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HTML Basics: Using Lists

Posted by on 18th Dec 2008 | 10 comments

There are three types of lists that we can use on our web pages:

  • Unordered Lists
  • Ordered Lists
  • Definition Lists

Unordered Lists

Unordered Lists should be used when you wish to have a list of data but there is no specific order to that list. The list I’ve used above, to list the list types, is an unordered list. An unordered list can also be associated with a bullet point list.

The correct syntax for an unordered list is

[sourcecode language="html"]

  • A List Item
  • Another list item
  • Yet another list item

[/sourcecode]

Which would give us:

  • A List Item
  • Another list item
  • Yet another list item

An unordered list is probably the most used HTML list. It’s used as a standard bullet point list, or it’s often used to hold lists of data which is then styled (more on that next week!) to control the look of the list, and often to remove the bullet points completely. Most modern coded websites use an unordered list for their navigation menu, regardless of whether it’s a vertical or horizontal list. On Blogging Tips the top navigation is in fact an unordered list. This is marked up with code similar to the following (I’ve just removed most of the classes to make it easier to read):

[sourcecode language="html"]

[/sourcecode]

As you can see, before the styling is applied, the menu is just an unordered list. If you turn the CSS off in your browser you will get a standard bullet point list.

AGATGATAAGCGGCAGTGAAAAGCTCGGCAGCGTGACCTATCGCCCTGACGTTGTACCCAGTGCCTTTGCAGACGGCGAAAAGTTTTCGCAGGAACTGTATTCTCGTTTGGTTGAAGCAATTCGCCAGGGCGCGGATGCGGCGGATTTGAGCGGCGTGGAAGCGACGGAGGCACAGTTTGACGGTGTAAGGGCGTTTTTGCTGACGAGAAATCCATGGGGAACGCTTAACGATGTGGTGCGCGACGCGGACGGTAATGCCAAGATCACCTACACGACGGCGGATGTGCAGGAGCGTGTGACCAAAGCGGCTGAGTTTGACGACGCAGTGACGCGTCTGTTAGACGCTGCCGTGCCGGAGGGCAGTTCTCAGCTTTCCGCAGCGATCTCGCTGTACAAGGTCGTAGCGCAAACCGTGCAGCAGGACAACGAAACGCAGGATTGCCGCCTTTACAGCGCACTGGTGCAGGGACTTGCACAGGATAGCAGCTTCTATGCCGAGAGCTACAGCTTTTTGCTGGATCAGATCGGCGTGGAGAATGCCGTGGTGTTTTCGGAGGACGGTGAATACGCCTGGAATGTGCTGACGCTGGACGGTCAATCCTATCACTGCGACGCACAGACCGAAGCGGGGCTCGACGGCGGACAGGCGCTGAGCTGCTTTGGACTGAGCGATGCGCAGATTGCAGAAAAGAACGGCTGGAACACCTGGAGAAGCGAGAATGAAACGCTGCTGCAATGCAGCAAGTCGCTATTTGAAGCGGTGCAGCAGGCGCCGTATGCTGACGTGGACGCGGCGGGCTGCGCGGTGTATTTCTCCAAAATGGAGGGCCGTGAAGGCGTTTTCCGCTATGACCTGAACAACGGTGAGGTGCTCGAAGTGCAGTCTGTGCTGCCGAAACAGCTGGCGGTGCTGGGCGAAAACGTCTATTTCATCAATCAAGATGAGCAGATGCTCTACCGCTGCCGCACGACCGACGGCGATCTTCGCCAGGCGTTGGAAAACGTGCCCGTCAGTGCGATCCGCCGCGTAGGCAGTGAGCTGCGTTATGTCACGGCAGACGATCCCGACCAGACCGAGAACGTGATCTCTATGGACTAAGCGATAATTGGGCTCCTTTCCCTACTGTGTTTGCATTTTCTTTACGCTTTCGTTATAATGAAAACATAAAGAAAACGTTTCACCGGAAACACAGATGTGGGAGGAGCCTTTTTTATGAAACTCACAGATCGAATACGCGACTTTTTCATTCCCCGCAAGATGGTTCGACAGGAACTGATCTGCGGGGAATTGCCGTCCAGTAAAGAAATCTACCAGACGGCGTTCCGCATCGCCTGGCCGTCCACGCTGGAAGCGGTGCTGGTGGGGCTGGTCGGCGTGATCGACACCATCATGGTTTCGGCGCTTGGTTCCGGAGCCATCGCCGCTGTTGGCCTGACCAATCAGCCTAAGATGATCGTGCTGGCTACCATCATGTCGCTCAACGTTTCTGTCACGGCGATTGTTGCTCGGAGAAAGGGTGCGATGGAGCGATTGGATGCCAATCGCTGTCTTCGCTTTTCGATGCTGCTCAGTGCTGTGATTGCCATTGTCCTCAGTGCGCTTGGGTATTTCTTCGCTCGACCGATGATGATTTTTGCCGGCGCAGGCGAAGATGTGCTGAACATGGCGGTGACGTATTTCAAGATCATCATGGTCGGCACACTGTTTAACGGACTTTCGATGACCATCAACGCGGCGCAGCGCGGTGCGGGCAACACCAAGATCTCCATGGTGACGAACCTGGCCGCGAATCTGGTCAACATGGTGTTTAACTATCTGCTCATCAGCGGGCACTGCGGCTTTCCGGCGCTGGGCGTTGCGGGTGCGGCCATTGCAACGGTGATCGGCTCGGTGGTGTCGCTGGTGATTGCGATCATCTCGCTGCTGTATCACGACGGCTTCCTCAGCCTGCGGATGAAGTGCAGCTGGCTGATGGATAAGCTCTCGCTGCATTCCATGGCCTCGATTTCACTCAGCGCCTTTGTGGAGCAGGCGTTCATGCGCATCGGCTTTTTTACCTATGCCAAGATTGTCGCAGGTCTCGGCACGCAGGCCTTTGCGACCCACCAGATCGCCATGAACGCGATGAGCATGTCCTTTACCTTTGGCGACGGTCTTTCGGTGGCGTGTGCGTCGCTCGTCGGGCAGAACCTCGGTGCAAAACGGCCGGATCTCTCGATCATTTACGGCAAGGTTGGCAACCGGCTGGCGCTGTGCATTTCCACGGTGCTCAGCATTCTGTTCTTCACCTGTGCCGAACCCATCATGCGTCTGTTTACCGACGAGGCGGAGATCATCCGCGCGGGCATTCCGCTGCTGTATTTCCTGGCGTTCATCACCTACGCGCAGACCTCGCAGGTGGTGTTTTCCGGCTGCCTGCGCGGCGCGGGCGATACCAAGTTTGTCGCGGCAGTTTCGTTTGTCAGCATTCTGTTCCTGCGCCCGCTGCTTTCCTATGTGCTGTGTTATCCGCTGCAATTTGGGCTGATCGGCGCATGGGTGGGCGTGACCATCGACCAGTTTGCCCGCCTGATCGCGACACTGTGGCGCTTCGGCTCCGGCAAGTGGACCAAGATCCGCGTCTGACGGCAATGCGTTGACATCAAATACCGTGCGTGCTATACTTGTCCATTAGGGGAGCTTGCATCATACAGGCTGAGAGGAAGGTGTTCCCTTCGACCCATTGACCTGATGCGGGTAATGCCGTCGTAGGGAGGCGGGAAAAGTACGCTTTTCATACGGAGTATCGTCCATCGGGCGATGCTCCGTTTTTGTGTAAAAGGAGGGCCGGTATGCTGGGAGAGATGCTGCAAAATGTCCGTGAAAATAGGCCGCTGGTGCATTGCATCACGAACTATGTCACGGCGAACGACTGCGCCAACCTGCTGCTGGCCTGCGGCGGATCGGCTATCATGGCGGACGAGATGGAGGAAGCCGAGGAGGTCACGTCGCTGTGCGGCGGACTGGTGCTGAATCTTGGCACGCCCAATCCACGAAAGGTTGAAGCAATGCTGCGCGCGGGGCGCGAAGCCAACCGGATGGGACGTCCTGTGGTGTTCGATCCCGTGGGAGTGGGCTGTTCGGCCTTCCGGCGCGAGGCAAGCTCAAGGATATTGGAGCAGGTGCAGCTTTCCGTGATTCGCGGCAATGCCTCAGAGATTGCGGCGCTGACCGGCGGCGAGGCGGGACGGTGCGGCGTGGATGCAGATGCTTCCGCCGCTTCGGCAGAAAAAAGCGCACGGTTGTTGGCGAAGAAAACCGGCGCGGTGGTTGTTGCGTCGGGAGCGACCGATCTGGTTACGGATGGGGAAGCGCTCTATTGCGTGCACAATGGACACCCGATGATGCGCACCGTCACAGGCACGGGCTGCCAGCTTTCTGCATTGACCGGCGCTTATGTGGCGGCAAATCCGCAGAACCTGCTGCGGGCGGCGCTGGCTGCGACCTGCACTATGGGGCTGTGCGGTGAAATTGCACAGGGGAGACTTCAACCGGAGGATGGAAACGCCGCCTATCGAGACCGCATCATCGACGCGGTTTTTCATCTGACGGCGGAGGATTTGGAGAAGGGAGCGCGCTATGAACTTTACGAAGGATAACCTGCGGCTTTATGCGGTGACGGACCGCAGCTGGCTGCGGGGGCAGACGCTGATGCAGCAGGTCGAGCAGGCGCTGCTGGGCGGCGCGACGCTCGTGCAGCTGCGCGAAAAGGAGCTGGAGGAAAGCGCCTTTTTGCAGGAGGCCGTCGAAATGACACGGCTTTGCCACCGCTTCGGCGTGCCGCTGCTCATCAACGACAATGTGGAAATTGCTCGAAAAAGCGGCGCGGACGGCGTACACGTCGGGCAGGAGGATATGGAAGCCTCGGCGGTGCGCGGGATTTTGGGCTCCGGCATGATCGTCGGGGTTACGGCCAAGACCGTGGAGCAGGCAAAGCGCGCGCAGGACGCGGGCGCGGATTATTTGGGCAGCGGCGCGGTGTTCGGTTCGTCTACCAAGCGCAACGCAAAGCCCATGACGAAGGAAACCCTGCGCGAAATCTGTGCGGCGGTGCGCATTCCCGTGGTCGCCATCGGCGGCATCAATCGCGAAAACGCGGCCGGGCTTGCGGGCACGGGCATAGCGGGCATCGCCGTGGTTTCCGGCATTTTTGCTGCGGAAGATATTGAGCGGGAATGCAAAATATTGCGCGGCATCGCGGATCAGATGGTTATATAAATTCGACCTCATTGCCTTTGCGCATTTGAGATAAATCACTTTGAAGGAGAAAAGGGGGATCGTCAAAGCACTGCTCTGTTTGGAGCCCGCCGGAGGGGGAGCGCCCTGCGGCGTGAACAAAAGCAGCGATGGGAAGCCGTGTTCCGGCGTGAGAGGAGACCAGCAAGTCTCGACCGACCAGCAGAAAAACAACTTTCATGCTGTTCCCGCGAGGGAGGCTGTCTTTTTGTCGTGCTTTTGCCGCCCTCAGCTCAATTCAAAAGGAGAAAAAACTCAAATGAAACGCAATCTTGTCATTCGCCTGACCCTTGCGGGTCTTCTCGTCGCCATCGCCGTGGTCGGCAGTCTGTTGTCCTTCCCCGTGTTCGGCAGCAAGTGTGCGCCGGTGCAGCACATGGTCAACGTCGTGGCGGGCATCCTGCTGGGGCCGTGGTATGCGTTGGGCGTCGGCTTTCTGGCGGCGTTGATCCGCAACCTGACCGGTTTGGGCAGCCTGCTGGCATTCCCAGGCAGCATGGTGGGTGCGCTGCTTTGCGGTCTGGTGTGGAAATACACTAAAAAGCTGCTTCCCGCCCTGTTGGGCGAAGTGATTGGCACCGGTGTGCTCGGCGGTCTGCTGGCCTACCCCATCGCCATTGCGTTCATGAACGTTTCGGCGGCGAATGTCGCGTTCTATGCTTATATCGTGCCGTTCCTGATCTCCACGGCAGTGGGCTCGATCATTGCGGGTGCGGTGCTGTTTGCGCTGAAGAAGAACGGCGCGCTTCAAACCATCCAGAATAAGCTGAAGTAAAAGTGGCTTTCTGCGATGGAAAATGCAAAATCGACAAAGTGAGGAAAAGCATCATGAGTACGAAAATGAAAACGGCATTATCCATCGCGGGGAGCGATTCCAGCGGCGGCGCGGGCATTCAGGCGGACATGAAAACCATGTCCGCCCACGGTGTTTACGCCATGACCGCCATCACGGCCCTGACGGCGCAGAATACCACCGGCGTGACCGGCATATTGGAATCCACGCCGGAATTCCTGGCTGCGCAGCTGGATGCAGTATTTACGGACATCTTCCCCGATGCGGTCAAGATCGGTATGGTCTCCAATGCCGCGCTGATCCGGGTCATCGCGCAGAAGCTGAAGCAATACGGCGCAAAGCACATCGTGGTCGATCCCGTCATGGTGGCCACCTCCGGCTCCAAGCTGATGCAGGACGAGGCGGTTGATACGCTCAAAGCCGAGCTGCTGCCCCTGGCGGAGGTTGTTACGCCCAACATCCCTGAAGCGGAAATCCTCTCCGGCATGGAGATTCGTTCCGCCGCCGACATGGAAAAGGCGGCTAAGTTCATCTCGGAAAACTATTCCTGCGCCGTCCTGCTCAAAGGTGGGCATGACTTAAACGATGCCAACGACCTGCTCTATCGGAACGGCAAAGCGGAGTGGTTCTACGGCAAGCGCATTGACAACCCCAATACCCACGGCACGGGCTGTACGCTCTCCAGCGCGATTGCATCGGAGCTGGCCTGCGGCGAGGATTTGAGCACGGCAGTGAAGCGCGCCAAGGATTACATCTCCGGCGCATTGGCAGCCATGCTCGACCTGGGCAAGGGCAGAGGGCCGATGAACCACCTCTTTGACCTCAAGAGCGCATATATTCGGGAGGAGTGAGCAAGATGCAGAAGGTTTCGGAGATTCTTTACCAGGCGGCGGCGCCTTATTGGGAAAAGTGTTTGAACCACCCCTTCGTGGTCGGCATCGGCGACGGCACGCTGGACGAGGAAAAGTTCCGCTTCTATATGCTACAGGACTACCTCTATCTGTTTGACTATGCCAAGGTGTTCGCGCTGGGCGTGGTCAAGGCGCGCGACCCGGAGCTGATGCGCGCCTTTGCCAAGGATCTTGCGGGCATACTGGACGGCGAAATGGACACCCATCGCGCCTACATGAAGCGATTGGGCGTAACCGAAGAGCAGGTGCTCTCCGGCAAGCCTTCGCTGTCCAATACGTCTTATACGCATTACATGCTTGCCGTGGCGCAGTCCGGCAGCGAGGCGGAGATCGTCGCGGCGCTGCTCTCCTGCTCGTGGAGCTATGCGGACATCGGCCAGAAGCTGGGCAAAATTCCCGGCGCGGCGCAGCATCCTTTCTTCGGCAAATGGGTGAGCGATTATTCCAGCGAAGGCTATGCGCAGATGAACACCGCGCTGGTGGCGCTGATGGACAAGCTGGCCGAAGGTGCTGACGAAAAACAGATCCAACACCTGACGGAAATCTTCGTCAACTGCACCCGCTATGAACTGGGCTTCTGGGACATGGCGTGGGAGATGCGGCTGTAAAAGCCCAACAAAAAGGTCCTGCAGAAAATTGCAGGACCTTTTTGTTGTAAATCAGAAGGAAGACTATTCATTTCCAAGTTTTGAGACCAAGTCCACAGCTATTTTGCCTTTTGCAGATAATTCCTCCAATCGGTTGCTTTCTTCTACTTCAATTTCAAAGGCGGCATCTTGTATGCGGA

Ordered Lists

When you have a specific order for a list then you should use an ordered list. This is fairly similar in mark up to an unordered list, except the opening and closing tag are different. To create a numbered list we use

[sourcecode language="html"]

  1. First List Item
  2. Second list item
  3. Third list item

[/sourcecode]

Which would give us an output of

  1. First List Item
  2. Second list item
  3. Third list item

To change the ordering from numbers to letters or other sequential ordering we use CSS, which I’ll cover next week.

There is one attribute that goes into the list item, which allows you to change the order value of that item. This also causes all later list items to follow on sequentially from that value i.e. it has a knock on effect. For example, if you wanted to omit the number 2 from your list, then you can use the attribute ‘value’ to do this e.g.

[sourcecode language="html"]

  1. First List Item
  2. Second list item but with an order number of 3
  3. Third list item, now with an order number of 4

[/sourcecode]

And this would give us:

  1. First List Item
  2. Second list item but with an order number of 3
  3. Third list item, now with an order number of 4

I’m sure at this point, someone will point out that the value attribute is in fact deprecated for XHTML 1.0 and HTML 4.01. The W3C realised this was a mistake at some point, as this is in the XHTML 2.0 specification, and on that basis I still continue to use the value attribute, as it’s very useful!

Definition Lists

The least used, and often not even understood list is a definition list. Personally I think that’s a shame as a definition list has a lot more use than people realise, and to create a better structured site, it certainly has its place. A definition list is just that, a list of titles and descriptions. The basic usage of this is:

[sourcecode language="html"]

Title of something to Define
A description or information that defines the title
Title of something else to Define
A description or information that defines this title

[/sourcecode]

This would give us the output of

Title of something to Define